David Chappell


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The Workflow Way  
# Monday, May 18, 2009
Windows Workflow Foundation (commonly called just WF) is a useful technology. It's not so simple to understand and use, however, and so it's not a widely used choice among enterprise Windows developers today. A primary goal of WF's next release is to change this, making the technology more approachable and more popular. For this to happen, people need to understand what WF really offers.

Toward this end, I've written a new introduction to WF. Called The Workflow Way: Understanding Windows Workflow Foundation, the paper's goal is to explain WF to mainstream Windows architects and developers in a straightforward way.

To me, everybody who builds software on Windows ought to understand the basics of WF--it's a fundamental part of the application platform. And while workflow isn't always the right approach, it's sometimes just what you need.

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This white paper is indeed a good introduction for developers who want to understand who to decompose their applications into a flow of activities. Good work!

Thanks very much, Edwin. Especially given your strong background in this area, I really appreciate your comments.

Respect. Thank you for making this complex topic [WF] crystal-clear for me.

By now, I believe I could actually explain how and when to use WF.

Brian Berry - Houston, TX

Hi! WF is very good for business process but this kind of iniciatives are not good for new companies.

I'm puzzled. Don't new companies need to implement business processes?

Hi David, this was a good read. Very informative. I never considered WF up until now, but the new release seems promising.
I'm a bit concerned about the persistence store though. Couldn't that be a scalability bottleneck? From one of your diagram, it looked like it was shared by multiple WF runtimes. I was wondering if it is possible to scale that part of the system too and how.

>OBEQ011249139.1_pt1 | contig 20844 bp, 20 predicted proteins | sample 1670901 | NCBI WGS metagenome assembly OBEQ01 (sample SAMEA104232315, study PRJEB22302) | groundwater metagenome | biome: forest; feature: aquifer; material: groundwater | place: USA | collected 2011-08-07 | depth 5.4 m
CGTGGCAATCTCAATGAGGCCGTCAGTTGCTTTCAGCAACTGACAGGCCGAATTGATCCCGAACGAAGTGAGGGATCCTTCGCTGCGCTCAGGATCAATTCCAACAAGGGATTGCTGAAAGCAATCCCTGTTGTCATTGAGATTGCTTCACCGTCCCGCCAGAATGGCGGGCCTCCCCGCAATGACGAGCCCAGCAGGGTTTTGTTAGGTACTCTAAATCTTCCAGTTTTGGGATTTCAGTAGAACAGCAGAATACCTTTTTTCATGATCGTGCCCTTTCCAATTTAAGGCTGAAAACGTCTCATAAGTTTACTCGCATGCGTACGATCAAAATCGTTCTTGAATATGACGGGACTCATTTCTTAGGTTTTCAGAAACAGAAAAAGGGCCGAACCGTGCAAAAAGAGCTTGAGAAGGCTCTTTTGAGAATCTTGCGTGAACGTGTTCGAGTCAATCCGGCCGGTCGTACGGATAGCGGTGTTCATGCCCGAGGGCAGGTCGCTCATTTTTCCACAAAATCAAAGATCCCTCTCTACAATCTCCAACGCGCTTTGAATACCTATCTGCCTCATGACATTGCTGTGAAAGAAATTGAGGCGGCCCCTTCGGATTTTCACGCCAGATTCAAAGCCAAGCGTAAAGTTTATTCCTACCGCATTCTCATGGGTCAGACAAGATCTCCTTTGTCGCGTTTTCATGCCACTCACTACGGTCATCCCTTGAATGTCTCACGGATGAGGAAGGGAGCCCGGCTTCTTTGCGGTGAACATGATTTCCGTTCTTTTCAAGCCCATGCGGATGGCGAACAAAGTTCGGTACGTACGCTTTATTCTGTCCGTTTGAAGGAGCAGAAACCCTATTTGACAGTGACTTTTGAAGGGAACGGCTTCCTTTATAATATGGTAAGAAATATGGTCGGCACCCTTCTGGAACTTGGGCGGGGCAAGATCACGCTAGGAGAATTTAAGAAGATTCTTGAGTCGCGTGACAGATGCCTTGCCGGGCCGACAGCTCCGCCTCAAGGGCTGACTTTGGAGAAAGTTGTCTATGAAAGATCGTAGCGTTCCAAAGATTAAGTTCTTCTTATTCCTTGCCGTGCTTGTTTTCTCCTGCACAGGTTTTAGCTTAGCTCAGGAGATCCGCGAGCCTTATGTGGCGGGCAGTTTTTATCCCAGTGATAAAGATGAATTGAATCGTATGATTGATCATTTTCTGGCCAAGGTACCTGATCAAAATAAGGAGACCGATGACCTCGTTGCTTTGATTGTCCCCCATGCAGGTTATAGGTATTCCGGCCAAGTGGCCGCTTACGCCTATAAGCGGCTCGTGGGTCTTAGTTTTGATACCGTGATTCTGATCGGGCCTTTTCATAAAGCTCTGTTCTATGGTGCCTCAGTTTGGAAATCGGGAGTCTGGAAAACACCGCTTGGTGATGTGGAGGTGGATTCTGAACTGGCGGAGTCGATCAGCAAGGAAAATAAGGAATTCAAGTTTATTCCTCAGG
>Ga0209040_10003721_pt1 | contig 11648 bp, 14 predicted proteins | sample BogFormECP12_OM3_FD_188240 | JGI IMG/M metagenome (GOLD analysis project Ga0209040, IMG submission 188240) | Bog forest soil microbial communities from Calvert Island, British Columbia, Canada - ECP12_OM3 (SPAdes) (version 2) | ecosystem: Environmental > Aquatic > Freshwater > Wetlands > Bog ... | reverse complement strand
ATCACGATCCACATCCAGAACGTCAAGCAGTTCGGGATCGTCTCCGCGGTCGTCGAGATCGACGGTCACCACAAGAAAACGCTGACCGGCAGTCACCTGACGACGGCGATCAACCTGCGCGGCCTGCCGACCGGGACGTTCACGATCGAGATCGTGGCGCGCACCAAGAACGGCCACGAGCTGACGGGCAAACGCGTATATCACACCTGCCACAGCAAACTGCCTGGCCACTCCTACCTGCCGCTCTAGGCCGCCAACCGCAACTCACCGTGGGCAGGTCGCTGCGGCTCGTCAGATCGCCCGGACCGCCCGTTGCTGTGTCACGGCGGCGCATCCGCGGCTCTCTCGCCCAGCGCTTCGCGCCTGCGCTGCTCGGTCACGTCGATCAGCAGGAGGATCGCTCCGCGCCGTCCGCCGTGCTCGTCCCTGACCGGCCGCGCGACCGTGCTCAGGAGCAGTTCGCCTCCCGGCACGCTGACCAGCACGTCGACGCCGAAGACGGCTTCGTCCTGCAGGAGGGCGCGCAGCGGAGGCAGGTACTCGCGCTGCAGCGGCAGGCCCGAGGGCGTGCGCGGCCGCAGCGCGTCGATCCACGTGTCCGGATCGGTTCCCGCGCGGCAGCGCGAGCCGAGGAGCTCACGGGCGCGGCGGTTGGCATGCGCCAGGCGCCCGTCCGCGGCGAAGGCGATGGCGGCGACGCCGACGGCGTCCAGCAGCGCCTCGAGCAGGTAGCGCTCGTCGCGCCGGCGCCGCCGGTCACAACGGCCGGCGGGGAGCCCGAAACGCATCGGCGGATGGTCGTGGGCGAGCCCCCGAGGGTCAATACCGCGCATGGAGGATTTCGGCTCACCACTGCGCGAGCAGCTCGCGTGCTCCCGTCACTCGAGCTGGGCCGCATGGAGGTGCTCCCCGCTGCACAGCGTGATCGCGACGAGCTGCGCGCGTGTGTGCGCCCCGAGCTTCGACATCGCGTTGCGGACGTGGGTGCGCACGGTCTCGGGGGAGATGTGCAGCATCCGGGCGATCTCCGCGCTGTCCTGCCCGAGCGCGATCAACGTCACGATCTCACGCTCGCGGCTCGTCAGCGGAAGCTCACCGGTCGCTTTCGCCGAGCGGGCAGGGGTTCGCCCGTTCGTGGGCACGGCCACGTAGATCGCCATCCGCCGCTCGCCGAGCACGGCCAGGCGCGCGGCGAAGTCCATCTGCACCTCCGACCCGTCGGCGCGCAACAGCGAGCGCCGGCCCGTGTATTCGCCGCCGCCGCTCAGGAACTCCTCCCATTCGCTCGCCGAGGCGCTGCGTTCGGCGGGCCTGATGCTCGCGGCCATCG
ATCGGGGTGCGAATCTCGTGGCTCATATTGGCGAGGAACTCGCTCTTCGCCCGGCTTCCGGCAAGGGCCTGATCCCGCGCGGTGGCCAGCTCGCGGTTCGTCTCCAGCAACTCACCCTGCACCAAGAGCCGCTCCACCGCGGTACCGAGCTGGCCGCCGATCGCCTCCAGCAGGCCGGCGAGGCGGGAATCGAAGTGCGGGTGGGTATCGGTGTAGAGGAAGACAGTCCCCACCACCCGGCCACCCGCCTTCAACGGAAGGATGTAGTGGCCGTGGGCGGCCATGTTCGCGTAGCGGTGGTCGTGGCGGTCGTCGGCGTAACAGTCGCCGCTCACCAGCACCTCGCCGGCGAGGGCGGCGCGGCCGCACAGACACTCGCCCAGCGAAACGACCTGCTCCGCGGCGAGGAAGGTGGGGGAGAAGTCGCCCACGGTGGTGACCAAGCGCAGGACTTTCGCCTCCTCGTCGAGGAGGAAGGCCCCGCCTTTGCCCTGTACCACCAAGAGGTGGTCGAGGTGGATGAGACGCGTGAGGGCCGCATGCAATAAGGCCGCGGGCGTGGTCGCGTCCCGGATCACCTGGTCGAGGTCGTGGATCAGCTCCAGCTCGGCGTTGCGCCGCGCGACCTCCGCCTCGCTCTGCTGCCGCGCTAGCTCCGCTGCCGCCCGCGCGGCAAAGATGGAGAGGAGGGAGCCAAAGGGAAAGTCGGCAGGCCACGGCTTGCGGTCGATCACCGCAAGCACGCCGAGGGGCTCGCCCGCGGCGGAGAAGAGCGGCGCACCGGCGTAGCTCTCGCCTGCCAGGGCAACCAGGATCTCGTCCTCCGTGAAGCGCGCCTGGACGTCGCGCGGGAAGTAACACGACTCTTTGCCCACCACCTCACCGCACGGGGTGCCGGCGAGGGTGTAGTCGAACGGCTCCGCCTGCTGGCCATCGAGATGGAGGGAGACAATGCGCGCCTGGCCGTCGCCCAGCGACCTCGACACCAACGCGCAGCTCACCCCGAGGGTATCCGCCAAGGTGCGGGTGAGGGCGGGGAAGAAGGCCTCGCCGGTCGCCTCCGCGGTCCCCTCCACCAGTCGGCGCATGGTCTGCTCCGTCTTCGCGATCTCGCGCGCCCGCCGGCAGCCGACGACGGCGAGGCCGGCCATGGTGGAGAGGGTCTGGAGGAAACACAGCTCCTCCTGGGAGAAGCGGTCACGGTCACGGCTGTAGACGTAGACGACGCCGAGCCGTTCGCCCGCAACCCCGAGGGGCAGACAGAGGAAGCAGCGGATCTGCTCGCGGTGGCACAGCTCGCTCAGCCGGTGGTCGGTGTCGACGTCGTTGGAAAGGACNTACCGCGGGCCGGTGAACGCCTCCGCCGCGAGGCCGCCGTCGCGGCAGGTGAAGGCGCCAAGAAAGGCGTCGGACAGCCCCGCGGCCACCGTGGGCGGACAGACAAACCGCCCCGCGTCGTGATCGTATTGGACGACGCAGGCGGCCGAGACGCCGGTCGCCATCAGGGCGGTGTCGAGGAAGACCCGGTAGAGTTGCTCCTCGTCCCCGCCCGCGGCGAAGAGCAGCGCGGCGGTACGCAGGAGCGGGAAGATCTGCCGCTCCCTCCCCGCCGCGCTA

I really appreciate all your clarification of Microsoft technologies.
However, here, IMHO, you oversimplify the WFW classical "competition".
No decent server is single threaded as you describe in Fig. 1. The code is that way but multiple threads share it, and consequently share data and locks (state) in process memory .
So the issue is more a matter of sharing state in memory vs sharing state on disk (Fig. 2).
This changes the way to present how WFW helps. As I see it, its value is to handle in the run time (and so hide from the programmer) the necessary locking and persisting of activities' shared state at some synch points.
So the trade-off between traditional multi-threaded server and WFW-based server is caring about shared variables in memory or analyzing your problem using activities and messages.

You're right, Jacques--I think the paper is a bit oversimplified in this area.

My target audience, though, was mainstream .NET developers, especially enterprise developers for whom multi-threading isn't such a familiar concept. Accordingly, I chose to make the story a bit simpler than the one you describe.

It's always a challenge to write something that's clear, accurate, and simple. Maybe I can tackle the perspective you suggest in a future revision of this paper.

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